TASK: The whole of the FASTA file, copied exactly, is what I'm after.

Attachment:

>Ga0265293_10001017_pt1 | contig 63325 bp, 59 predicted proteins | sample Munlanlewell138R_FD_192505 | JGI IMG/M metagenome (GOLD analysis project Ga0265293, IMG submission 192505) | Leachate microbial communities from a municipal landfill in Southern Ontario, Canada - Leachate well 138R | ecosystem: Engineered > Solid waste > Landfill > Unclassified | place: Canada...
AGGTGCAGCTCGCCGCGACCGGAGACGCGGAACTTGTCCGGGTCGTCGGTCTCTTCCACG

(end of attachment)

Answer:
>Ga0265293_10001017_pt1 | contig 63325 bp, 59 predicted proteins | sample Munlanlewell138R_FD_192505 | JGI IMG/M metagenome (GOLD analysis project Ga0265293, IMG submission 192505) | Leachate microbial communities from a municipal landfill in Southern Ontario, Canada - Leachate well 138R | ecosystem: Engineered > Solid waste > Landfill > Unclassified | place: Canada...
AGGTGCAGCTCGCCGCGACCGGAGACGCGGAACTTGTCCGGGTCGTCGGTCTCTTCCACG